Love of the Game
By Lori Wilde
Release Date: April 26, 2016
Kasha Carlyle is two weeks into the three-month probationary period as physical therapist with the Gunslingers. Even though she was recommended by Rowdy Blanton, field manager of the team and husband of Kasha’s sister Breeanne, she still has to prove herself. Success is important because the job comes with a higher salary and improved insurance coverage, both necessities since Kasha plans to assume legal guardianship of Emma, her recently-discovered half-sister, who has Down Syndrome. Still, Kasha can’t keep silent when her professional opinion is at odds with that of the team physician and others who want Axel to undergo radical surgery that has had mixed results. She also disapproves of Axel’s own rigorous approach. If her less invasive, gentler methods fail, she could lose her job before the probationary period ends.
The attraction between the pitcher and the physical therapist is explosive, but both Axel and Kasha have heavy baggage that makes them leery of emotional involvement. Axel’s boyhood dream of playing for the Yankees became obsessive after the death of his young son. It is the thought of accomplishing the goal in memory of Dylan that drives Axel past the pain and discouragement. Kasha’s defenses are more entrenched. Although she was adopted by loving parents when she was seven, the horror she endured before then has shaped her into the person she is, a woman who makes calmness and peace priorities and fears the consequences of passion. Thus, in addition to the ethical concerns of involvement with a patient, Kasha has compelling personal reasons to resist the powerful feelings she has for Axel. Can Axel persuade her to open herself to the passionate love he offers?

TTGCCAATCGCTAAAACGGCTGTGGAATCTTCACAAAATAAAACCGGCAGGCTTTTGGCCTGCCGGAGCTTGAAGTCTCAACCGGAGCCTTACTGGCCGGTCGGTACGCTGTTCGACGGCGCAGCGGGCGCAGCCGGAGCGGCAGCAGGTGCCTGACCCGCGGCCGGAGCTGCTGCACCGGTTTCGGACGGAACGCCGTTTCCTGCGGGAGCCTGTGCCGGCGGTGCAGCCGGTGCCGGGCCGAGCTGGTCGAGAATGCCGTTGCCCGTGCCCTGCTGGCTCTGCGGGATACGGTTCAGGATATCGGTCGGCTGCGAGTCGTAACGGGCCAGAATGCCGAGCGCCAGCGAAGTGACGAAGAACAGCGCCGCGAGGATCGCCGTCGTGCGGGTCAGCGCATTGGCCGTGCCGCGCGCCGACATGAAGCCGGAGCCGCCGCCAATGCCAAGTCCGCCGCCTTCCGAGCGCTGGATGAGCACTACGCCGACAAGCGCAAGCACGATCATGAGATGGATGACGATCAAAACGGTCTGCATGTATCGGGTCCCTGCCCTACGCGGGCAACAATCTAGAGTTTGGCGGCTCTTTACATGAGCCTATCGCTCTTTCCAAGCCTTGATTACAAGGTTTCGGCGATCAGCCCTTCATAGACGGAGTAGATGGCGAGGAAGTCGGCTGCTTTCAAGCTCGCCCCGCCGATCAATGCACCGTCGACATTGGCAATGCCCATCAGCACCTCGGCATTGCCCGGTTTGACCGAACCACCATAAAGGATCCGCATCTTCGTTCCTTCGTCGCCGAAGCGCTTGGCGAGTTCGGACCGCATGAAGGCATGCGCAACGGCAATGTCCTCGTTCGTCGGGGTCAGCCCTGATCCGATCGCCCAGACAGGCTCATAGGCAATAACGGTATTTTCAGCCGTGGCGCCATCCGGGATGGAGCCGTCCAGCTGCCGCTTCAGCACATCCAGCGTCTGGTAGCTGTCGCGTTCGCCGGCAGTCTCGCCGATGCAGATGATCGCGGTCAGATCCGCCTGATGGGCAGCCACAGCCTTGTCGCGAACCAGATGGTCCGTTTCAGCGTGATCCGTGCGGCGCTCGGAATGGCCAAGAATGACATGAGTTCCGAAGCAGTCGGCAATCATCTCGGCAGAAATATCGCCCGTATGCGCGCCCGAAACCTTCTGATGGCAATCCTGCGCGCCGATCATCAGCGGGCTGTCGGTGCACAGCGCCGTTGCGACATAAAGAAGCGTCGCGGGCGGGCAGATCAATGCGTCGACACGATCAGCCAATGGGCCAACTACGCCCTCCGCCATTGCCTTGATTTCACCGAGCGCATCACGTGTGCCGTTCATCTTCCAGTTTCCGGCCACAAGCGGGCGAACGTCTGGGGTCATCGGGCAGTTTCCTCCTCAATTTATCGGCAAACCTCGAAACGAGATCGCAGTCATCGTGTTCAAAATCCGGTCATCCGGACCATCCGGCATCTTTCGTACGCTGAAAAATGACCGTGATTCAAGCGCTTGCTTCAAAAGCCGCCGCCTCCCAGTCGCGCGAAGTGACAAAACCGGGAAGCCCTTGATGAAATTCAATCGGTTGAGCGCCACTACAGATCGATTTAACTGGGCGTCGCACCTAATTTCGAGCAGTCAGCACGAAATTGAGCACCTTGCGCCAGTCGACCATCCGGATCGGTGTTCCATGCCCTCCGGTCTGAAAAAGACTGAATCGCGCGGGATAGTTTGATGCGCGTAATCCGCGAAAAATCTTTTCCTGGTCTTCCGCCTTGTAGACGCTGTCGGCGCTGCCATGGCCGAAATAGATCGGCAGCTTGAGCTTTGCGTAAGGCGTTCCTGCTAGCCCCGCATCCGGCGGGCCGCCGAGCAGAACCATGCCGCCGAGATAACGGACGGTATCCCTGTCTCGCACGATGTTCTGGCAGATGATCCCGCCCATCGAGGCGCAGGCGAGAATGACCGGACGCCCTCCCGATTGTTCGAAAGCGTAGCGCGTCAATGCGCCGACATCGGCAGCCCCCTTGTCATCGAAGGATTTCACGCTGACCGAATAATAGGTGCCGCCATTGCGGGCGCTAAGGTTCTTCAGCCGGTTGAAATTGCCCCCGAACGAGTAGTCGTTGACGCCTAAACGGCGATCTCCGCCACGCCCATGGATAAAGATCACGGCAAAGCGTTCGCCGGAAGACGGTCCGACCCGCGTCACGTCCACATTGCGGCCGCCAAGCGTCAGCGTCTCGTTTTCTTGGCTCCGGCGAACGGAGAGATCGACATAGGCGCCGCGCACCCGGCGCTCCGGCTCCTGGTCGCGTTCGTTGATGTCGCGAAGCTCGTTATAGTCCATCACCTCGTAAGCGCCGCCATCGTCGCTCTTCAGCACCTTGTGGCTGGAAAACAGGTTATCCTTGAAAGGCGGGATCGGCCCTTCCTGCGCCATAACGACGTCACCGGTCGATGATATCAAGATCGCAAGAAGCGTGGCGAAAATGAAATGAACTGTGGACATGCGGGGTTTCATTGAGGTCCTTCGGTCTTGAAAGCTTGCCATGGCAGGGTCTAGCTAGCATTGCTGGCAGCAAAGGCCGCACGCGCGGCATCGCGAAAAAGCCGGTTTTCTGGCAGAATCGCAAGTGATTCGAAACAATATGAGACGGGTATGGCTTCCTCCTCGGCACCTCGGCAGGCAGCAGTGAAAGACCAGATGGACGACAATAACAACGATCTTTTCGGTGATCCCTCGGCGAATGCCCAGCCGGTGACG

This is the third book in Wilde’s Stardust, Texas series, following Back in the Game and Rules of the Game. There is much to like in this book. The lead characters, particularly Kasha, are interesting, layered, and sympathetic. The relationship between Kasha and Emma is tender and moving, and yet Wilde also shows the reality of assuming responsibility for a child in an adult’s body. Axel is definitely an alpha, as befits his status as a major league pitcher, but readers know from early in the book that this alpha has heart. Readers who enjoyed the earlier books will be pleased to see Kasha’s adoptive family in secondary roles.
However, the insta-lust is so heavy and hits so soon (in the opening pages) that I was turned off the book before I finished the first chapter. Although I give full marks to the author for a complex, emotional story, had I not been reading the novel for review, I probably would not have read far enough to appreciate the merits of the story. I do understand that some readers will see the early chapters as a plus, but I can give the book only a qualified recommendation.